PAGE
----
Studying doesn't have to be boring or painful.

How to Make Studying Fun for Teens

by Tammy Dray

Chances are your teen would rather be anywhere else than sitting at the table doing homework. Let's face it -- homework can not only be exhausting but also tedious. The solution: find ways to make studying fun, no matter the subject. If you think that's impossible, think again. The key is being flexible, making use of resources and thinking outside the box.

Let your teen design his own "study zone." This could be a corner of his own room, the living room or maybe even the attic -- where he could have his own private study. Offer to pay for a few things, like a desk, a lamp and some decorations, but let your teen choose everything. The more fun and quirky the items he buys, the better. The point is to make the space fun so he will want to retire there and feel inspired to work.

Encourage your teen to create a list of fun break ideas. These should be things he could do in 10 or 15 minutes, when taking a break from studying. Ideally, he should be taking a short break every hour. Options could include reading a book or magazine, playing a game, going for a walk or just stretching, playing with the dog or calling a friend. These quick breaks will help ease the stress of studying so it doesn't feel like a long chunk of time stuck to the desk.

Tell your teen he's welcome to invite a friend or two so they can study together. Ask in advance what the homework is so you can check that it's actually been done by the time the meeting is over. Otherwise, your teen might be tempted to just gossip the afternoon away instead of studying. If you can be sure things are getting done, let him study in a group.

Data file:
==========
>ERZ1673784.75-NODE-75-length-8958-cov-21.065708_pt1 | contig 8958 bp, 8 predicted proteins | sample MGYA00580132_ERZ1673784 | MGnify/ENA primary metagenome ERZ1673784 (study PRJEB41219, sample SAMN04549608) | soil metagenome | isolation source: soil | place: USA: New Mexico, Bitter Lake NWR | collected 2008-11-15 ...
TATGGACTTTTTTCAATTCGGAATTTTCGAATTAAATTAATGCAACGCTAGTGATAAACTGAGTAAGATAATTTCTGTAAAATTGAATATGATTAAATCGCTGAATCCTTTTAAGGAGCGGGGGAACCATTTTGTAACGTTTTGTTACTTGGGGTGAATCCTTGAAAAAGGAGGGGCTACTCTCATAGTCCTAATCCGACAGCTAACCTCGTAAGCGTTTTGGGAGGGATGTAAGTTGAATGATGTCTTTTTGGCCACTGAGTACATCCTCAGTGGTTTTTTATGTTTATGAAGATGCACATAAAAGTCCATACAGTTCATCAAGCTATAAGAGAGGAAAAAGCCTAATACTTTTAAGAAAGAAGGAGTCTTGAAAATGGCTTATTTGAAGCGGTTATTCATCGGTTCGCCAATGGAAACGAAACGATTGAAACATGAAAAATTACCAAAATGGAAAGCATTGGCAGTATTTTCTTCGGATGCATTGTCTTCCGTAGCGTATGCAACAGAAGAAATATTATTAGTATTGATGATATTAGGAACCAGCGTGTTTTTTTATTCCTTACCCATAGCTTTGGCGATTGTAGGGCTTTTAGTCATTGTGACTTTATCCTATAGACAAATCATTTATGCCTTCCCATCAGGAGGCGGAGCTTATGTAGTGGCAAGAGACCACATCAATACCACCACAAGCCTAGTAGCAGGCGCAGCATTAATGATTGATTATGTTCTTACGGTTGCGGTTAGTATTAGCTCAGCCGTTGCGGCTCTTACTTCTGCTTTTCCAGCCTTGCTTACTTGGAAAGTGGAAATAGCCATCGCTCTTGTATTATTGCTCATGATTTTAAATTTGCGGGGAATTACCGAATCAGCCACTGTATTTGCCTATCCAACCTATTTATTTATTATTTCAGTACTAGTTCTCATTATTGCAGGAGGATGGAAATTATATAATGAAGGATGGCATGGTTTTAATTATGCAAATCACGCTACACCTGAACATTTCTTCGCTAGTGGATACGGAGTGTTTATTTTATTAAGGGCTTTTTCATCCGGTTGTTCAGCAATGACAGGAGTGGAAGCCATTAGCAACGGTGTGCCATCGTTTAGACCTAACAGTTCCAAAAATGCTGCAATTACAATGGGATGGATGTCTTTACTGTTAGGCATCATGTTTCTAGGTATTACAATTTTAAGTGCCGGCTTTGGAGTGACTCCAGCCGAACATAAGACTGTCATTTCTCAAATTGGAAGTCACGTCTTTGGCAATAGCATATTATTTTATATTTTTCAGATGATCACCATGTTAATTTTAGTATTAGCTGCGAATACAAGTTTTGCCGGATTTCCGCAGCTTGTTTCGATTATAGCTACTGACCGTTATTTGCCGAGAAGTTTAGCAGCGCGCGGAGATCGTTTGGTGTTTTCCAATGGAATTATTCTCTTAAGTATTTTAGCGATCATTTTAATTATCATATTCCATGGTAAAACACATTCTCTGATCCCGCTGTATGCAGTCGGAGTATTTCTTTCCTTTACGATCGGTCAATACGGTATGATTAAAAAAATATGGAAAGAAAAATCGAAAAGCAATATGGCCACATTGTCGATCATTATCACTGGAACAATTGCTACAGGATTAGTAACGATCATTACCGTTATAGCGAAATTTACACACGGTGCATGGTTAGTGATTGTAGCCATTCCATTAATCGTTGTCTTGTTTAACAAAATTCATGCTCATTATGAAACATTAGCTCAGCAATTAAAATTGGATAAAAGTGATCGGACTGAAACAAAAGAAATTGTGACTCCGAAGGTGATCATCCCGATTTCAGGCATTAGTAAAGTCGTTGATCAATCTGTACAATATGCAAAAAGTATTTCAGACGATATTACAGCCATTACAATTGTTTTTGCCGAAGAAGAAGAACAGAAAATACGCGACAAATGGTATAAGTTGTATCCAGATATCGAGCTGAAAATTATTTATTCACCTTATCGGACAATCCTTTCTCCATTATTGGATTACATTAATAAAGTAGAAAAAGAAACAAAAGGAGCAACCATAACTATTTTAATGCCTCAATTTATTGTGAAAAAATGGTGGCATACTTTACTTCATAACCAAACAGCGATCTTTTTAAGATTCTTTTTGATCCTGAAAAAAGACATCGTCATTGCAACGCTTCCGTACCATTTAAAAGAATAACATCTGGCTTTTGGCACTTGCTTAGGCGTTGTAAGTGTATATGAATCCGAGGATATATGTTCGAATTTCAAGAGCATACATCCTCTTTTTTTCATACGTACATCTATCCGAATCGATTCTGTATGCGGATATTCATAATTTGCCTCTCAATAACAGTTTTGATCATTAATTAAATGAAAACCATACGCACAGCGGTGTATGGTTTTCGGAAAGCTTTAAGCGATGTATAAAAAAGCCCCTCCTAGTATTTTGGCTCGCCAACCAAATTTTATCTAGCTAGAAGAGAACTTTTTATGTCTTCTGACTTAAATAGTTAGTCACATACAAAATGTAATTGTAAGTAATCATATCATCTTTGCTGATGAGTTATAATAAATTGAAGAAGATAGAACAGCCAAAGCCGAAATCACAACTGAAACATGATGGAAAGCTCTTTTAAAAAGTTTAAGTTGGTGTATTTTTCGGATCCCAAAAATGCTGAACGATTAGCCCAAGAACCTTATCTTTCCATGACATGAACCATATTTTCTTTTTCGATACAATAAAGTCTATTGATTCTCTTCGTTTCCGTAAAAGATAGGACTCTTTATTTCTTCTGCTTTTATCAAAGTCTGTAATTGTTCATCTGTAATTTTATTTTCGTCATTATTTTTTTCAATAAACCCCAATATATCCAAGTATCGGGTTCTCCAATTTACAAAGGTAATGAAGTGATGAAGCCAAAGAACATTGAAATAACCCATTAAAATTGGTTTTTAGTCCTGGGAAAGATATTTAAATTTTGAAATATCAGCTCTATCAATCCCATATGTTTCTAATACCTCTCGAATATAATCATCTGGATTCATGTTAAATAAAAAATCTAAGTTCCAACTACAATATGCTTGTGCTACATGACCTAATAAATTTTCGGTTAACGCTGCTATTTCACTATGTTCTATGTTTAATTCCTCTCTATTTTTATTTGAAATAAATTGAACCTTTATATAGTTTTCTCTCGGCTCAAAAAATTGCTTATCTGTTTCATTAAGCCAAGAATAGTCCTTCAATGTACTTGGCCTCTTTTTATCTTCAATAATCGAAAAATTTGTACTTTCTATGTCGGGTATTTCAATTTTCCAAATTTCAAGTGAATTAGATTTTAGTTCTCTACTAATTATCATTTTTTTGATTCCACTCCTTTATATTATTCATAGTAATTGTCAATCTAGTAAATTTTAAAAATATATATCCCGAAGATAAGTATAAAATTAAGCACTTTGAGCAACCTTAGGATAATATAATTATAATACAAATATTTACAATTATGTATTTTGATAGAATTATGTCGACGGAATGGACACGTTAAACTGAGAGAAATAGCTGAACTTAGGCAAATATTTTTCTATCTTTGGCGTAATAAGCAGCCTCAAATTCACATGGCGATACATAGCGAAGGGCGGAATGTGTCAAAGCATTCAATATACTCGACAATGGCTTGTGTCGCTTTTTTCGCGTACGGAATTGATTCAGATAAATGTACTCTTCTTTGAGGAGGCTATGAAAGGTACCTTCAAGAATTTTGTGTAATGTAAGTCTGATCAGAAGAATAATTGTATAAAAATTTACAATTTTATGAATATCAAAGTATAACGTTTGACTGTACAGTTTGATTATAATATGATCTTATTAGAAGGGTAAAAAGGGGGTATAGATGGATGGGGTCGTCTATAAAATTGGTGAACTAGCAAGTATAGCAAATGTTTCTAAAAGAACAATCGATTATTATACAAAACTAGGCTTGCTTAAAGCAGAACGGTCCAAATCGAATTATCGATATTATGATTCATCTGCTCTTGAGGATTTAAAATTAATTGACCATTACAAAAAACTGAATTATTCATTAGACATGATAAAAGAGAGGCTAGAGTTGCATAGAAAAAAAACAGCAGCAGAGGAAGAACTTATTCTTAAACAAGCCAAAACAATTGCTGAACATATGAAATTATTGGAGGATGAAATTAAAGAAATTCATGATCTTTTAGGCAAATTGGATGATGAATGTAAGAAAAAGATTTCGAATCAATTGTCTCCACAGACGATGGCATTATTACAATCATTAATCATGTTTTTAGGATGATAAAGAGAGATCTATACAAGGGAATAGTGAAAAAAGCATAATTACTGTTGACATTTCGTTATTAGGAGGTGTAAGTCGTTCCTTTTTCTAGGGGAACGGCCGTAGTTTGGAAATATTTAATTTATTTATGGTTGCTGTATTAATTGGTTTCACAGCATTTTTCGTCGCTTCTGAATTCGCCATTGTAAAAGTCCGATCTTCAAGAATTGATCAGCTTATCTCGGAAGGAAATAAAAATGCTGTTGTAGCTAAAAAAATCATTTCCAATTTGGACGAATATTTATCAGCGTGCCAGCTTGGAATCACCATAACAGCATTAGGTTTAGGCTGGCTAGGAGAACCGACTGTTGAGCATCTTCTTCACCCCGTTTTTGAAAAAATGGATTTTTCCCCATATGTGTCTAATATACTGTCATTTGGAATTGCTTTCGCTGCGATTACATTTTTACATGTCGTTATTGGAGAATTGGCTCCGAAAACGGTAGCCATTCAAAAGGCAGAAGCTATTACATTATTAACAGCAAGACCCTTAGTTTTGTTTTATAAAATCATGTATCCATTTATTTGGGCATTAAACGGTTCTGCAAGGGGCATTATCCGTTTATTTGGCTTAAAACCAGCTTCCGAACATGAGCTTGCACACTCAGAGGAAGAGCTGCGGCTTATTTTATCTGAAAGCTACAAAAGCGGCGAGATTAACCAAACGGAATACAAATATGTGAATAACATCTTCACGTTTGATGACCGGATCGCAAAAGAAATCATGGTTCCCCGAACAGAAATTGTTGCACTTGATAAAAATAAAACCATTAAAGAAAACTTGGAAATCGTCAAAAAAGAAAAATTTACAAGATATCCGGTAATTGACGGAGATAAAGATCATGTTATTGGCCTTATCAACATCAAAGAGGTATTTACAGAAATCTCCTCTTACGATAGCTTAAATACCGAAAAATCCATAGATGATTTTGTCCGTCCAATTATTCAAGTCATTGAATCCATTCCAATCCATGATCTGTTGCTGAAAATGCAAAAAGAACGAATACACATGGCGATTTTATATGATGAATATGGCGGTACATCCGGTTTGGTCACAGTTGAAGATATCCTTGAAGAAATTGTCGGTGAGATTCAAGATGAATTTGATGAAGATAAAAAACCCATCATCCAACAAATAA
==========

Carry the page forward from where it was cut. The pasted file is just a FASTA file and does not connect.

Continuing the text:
Ask about what he's studying or take him somewhere he can experience the topic first-hand. Living-history museums are a good start, but don't stop there -- go camping to help with biology or put your teen in charge of calculating a hiking trail and distance to help make math more real. You can also use online tools such as Real World Math, where teens can use Google Earth to learn real-world applications of math.

Head to the library or look online for videos covering the topics your teen is studying. Companies such as the Discovery Channel, PBS and others make educational videos on almost every topic you can think of -- many of which probably match what your teen is studying. Visual learning could make things not only more entertaining but also a lot easier.


  • Don't discourage any ideas just because they don't sound like something you would do. For example, if your teen says he can study better with music on, let him try it -- even if your original impression is that it would be too distracting. As long as he finishes his homework, let him work his own environment and routine.

About the Author

Tammy Dray has been writing since 1996. She specializes in health, wellness and travel topics and has credits in various publications including Woman's Day, Marie Claire, Adirondack Life and Self. She is also a seasoned independent traveler and a certified personal trainer and nutrition consultant. Dray is pursuing a criminal justice degree at Penn Foster College.

Photo Credits

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